Big box bout
The ordinance, conceived by Chico supervisors Mary Anne Houx and Jane Dolan, is designed to ensure that new shopping centers—including giant “superstores” like Wal-Mart’s—are constructed within specific architectural and environmental guidelines. It calls for all new retail projects of 50,000 square feet or more to first gain a use permit from the county, which would then require that the public be granted a hearing to debate each project. It also calls for building designs that are “pedestrian-friendly, with human-scale orientation [and] landscaping that allows large buildings and their components to blend in with their surroundings.” It discourages “large, nondescript buildings and ‘unfriendly’ pedestrian design, limited landscaping and vast non-shaded parking lots.”
A draft of the ordinance was presented to the planning commission around the same time it was discovered that a company representing Wal-Mart had inquired about purchasing the Sunset Hills Golf Course just north Chico for the construction of a Wal-Mart superstore. Supervisor Dolan would not confirm this as the reason for her sponsorship of the ordinance. Instead, she told the board that the new rules were needed simply to keep up with trends in retail development.
“This isn’t targeting any specific business,” she said. “It’s a modernization of our code [that] reflects what we’ve learned over the last 10 years.”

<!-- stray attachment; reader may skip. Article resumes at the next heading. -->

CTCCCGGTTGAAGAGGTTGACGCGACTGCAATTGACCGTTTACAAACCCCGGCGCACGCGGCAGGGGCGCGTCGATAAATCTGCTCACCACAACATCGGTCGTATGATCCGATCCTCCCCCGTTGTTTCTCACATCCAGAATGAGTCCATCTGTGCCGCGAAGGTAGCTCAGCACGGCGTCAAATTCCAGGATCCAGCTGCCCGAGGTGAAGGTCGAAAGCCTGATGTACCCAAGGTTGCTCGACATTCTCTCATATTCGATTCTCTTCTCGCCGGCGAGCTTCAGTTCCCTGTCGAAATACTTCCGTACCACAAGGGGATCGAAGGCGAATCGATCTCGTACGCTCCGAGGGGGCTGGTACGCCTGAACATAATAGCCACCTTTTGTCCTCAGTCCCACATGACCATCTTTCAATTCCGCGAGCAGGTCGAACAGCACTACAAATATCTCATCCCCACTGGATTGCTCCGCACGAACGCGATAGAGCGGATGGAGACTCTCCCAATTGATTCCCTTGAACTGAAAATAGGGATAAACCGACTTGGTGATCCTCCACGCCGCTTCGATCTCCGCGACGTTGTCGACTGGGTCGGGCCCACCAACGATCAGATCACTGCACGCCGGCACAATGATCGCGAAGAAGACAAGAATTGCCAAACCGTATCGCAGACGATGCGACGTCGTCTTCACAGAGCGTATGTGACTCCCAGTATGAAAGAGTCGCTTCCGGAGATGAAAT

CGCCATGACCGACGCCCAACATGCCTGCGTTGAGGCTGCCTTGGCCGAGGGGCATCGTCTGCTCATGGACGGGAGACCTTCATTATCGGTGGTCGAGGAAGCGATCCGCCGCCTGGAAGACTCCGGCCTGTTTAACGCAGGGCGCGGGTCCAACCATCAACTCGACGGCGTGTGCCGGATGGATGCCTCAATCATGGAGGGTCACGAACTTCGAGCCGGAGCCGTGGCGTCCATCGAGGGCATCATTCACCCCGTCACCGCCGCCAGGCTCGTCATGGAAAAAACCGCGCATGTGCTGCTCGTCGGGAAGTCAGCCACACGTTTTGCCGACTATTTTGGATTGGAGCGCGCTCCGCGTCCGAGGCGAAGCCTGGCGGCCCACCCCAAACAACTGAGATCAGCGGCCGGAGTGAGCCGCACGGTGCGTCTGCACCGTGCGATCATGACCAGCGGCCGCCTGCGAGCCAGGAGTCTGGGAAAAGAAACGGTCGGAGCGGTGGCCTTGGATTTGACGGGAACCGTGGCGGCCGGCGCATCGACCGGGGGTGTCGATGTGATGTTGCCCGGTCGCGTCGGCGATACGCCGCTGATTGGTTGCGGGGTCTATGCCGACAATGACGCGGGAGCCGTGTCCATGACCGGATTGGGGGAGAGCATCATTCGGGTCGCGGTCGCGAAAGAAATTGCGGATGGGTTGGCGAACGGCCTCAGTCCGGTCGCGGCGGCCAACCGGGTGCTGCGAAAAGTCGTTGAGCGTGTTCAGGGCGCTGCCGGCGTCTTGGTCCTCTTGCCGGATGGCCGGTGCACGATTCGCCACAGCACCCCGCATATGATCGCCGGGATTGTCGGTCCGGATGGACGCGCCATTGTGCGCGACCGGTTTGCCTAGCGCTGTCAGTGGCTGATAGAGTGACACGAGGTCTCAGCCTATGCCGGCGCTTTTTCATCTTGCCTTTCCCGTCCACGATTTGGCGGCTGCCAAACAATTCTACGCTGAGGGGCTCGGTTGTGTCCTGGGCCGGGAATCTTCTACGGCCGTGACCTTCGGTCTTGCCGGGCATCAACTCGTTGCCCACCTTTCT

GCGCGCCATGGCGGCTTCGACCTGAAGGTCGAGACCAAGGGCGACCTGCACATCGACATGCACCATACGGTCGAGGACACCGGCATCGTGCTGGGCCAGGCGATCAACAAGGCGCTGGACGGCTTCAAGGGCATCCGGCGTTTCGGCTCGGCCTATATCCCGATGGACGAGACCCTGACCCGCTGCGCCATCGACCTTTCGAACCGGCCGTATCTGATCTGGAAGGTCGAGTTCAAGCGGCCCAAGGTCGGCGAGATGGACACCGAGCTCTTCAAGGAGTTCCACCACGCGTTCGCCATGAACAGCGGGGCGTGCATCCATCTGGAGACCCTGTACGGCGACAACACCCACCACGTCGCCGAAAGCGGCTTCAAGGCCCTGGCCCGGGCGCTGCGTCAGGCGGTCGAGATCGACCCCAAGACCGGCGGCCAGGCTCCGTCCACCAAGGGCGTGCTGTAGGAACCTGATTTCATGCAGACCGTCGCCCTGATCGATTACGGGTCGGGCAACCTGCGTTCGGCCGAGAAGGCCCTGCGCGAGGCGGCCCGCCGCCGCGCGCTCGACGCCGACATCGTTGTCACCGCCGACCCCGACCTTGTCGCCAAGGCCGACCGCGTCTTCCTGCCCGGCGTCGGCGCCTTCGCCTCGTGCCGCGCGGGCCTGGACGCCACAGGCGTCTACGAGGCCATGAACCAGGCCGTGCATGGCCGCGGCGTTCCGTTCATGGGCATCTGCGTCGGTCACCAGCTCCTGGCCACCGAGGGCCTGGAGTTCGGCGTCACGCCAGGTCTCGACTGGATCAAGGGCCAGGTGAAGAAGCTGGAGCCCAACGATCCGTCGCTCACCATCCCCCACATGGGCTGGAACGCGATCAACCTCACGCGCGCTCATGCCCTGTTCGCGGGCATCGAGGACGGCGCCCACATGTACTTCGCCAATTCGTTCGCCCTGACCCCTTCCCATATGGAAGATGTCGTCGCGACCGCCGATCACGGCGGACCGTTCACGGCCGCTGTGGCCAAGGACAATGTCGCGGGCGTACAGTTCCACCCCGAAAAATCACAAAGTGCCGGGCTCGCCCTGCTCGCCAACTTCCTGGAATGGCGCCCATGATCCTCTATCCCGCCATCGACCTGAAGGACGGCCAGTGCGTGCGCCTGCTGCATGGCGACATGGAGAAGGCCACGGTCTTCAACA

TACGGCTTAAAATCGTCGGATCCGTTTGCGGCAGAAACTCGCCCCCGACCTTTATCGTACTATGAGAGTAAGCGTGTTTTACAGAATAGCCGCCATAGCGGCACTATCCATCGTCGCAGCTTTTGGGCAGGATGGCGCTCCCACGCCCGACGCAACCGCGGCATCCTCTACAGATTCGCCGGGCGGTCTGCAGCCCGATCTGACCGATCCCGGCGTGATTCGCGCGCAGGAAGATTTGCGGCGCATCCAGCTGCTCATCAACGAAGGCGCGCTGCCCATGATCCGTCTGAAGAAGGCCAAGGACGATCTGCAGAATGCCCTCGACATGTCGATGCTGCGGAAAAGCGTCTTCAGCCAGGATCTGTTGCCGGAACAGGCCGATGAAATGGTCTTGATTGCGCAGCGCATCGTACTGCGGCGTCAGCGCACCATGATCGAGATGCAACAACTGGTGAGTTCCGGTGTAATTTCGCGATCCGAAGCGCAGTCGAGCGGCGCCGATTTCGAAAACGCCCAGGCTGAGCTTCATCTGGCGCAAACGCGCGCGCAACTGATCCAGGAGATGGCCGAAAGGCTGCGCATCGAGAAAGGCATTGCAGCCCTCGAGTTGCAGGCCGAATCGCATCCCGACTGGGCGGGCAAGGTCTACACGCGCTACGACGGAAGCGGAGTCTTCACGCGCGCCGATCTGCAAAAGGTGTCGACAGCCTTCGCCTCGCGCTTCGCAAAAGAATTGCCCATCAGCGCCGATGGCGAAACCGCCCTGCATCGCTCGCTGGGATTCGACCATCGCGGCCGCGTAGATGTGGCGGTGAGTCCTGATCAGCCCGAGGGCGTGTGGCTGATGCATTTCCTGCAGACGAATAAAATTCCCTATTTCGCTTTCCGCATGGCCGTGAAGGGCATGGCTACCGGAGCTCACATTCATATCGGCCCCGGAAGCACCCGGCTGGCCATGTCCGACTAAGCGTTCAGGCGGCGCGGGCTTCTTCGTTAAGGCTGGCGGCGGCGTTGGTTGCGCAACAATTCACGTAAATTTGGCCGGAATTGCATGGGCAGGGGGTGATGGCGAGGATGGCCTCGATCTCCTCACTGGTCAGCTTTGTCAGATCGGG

County counselor Rob Mackenzie, who helped write the ordinance, told the board that “big projects have big impacts,” to taxpayers, other businesses and the environment, and that the ordinance was a way to mitigate those impacts.
“This just puts in a few hard requirements and a few soft standards, and it also informs developers as to what we are looking for on the application.” Mackenzie said, adding that it was no more stringent than the standards the city of Chico already imposes.
Big-box stores have become increasingly controversial in California, as Wal-Mart and other retailers have begun to build larger and larger stores, often at a detriment to other businesses. Wal-Mart has also come under fire for underpaying workers, hiring illegal aliens and selling mostly foreign-made goods. City councilmembers in Oakland banned the construction of new big-box stores in an effort to keep Wal-Mart from expanding its operations there. But when supervisors in Contra Costa County attempted similar legislation, Wal-Mart sponsored a voter initiative that would allow them to build new stores anyway.
During the public comment period, David Palmerlee, of Bangor, said the ordinance doesn’t go far enough toward discouraging big-box retailers. Nonetheless, he urged the board to approve it.
“Big box retailers have a tremendous impact,” he said. “Maybe if we’d have had architectural standards in place, we wouldn’t have some of the blight that we have now. The important thing about this ordinance is that it involves the public. Public participation is extremely important—let the public see what is being proposed.”
In the end, the ordinance just squeaked by, with Supervisors Yamaguchi and Beeler voting against it without comment.